Eps 1: Are Chinese getting taller?

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Marion Garcia

Marion Garcia

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Young people in China forget quickly, but they also have the fastest growing waists, researchers reported Tuesday. Women in South Korea have increased by 8 inches over the past decade, according to the latest data from the US Centers for Disease Control and Prevention , while women in Japan have increased by 7 inches.
The increase in boys "height in China is the largest in the world, according to the study, but the increase in girls" height is a third larger. The increase in boys "height in China is greater than in any other country except South Korea, Japan, and the United States, and is the third largest among girls.
China has the second largest increase in boys' height in the world, after South Korea, which grew by 2.3 per cent over the same period. While growth in Japan has slowed somewhat, countries in the West, such as China and South Korea, continue to climb the ladder.
One of the world's greatest basketball players is China's NBA star Yao Ming, who stands at 6ft 3in. Although he is only in his teens, there are indications that he will be 5ft 3in by the time he is 30. At best, the improvement in child stunting has not been enough to keep pace with India's growth rate, and at worst, Indians have grown much earlier than expected. But the improved standard of living has led Chinese to outgrow their counterparts in other countries, such as the US and the UK.
Chinese men over 40, who were students when Mao came to power, are 1.2 inches taller than their US counterparts. A 19-year-old man in China is 8.1 centimetres tall, aged 15, 7.5 centimetres and 1.75 metres tall - more than twice the height of the average US man.
While India, Japan, and South Korea, which are on the plateau, are at looming heights, Indians are growing, though they are still significantly larger than their US counterparts.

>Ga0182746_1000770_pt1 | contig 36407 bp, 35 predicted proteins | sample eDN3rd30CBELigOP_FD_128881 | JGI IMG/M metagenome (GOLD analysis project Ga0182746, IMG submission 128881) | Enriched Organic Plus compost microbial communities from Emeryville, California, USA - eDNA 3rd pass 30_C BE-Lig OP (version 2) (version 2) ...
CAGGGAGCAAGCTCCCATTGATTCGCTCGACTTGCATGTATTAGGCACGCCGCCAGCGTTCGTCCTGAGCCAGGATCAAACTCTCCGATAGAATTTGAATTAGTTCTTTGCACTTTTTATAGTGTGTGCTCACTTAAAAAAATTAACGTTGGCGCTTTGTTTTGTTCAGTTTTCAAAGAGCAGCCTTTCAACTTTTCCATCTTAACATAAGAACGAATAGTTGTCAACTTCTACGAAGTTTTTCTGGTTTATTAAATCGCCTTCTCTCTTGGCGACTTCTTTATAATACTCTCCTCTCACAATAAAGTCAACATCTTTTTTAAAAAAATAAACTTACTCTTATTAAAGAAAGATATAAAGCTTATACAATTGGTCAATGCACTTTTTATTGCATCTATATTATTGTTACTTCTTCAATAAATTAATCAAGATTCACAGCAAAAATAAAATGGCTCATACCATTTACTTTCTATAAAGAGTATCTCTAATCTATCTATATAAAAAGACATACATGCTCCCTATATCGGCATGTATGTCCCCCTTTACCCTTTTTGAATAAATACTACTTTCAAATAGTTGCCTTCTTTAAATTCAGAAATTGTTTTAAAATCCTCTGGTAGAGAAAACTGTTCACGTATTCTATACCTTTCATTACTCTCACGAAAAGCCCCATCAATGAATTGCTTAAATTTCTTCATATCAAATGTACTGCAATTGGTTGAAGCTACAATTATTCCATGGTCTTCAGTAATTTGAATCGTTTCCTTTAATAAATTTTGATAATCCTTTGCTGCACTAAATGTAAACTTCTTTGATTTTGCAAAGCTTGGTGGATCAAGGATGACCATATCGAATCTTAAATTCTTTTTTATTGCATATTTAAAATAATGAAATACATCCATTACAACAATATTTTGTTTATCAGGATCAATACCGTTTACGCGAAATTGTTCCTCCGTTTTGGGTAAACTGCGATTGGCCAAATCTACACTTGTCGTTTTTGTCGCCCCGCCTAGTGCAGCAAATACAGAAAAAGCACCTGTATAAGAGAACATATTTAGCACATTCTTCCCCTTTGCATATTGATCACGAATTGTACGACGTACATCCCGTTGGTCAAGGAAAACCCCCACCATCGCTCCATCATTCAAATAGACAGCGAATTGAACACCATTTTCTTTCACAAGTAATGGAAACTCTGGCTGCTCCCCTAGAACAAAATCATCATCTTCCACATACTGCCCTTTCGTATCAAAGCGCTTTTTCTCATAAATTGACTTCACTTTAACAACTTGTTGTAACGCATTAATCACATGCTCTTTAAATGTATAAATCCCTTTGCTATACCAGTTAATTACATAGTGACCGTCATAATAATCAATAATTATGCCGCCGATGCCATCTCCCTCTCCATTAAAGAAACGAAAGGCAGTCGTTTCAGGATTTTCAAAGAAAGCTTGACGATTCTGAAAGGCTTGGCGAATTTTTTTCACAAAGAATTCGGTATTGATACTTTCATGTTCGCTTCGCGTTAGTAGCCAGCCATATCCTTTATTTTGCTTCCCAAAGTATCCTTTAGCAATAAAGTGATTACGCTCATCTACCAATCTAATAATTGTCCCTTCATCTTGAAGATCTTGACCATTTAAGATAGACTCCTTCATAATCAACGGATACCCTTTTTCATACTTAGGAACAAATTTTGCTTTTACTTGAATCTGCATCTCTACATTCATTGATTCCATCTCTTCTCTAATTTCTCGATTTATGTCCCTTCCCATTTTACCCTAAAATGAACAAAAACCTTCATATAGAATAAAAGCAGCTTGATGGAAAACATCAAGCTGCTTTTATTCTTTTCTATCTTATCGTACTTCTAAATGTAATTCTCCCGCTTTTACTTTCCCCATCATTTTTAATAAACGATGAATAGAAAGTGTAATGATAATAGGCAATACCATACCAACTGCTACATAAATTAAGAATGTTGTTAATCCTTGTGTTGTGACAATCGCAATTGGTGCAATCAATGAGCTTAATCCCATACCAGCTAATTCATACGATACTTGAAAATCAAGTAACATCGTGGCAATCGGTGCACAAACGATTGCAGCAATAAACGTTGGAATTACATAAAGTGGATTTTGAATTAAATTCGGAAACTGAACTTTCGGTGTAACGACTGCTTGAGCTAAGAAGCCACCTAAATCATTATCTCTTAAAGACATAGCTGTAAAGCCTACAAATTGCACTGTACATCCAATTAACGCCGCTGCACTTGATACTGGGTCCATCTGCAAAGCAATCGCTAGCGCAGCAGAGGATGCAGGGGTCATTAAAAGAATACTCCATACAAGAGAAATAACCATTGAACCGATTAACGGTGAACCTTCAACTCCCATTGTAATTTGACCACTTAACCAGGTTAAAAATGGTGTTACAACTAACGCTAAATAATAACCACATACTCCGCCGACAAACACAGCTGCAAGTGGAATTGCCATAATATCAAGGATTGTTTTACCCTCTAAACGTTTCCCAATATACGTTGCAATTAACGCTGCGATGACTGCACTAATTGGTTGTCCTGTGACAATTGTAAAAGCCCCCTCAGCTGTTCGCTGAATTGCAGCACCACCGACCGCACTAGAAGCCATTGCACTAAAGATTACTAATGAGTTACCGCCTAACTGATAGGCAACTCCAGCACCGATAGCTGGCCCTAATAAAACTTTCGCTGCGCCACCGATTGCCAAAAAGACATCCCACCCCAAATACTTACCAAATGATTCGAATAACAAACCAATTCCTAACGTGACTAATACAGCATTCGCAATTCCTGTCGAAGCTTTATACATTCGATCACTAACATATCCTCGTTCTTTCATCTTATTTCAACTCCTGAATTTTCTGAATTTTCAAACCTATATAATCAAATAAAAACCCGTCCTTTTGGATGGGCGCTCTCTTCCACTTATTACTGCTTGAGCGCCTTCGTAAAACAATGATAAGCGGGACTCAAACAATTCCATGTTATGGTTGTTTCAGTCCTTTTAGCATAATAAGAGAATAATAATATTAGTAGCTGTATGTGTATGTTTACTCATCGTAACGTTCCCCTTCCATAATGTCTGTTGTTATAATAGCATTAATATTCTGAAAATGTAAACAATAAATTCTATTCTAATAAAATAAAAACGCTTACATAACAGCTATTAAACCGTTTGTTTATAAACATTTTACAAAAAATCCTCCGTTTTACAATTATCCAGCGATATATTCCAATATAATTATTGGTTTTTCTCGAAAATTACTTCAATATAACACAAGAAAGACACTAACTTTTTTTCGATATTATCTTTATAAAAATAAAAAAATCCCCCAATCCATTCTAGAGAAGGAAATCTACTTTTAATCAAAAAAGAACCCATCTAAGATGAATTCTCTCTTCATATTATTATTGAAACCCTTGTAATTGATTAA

According to a report in the Korean Times, young people in Korea were shorter than their Japanese counterparts in the 1960 "s, but that trend changed from the 1990" s onwards, and Koreans are now growing larger than islanders. This trend means that young Chinese are now the largest of the developing East Asian economies, with the US, India, Japan, South Korea, and China lagging behind, according to the report.
Chinese women of the same age were 3.85 "taller on average last year than in 1985, the third-highest increase in the world, and the average height will increase in the coming years, according to a report by the World Health Organization . The stature of men and women in China increased between 1914 and 2014, but it has risen during a period of great leaps around the world.
The average 19-year-old in Beijing is now 3.85 inches taller on average than in 1985, and the equivalent for women is 163.46 inches. The average man in China was 175.66 centimetres tall in 2014, up from 155.67 centimetres in 1914, while the average woman in this age group was 165.42 centimetres last year, an increase of 2.43 centimetres from 1985.
In 1947, a Chinese or South Korean boy born that year would have grown 3.5 inches taller than an Indian boy born that year. In 1996, the average 19-year-old man grew up in China with a size disadvantage compared to that in South Korea.
The Chinese are no bigger than the Japanese, some Chinese minorities are starting to worry. As people in southern European countries and Southeast Asia, including China and Thailand, grow larger and demand for limb lengthening surgery is high, not all countries are growing larger. Another option is an extension of limbs - in Turkey, but this is only for people with high blood pressure and high cholesterol.
Asians are also, on average, thinner and shorter than Westerners, but they are getting fatter. Add to that the fact that women look "more Western" by Western standards when they look at partners and spouses, and the altitude dysphoria among Chinese is enormous.
A study has shown that most Chinese children stop gaining size by the age of 18, and because of growing size, a diagnosis of short stature may not be wise, researchers say. The average height of a person can also serve as a measure of how healthy people in a nation are, because growth can be inhibited. Larger people are also more likely to suffer heart disease and stroke, says Dr. Wang, an assistant professor of medicine at the University of California, San Francisco. Larger women and their children are more than twice as likely to have complications before, during and after childbirth as their smaller counterparts.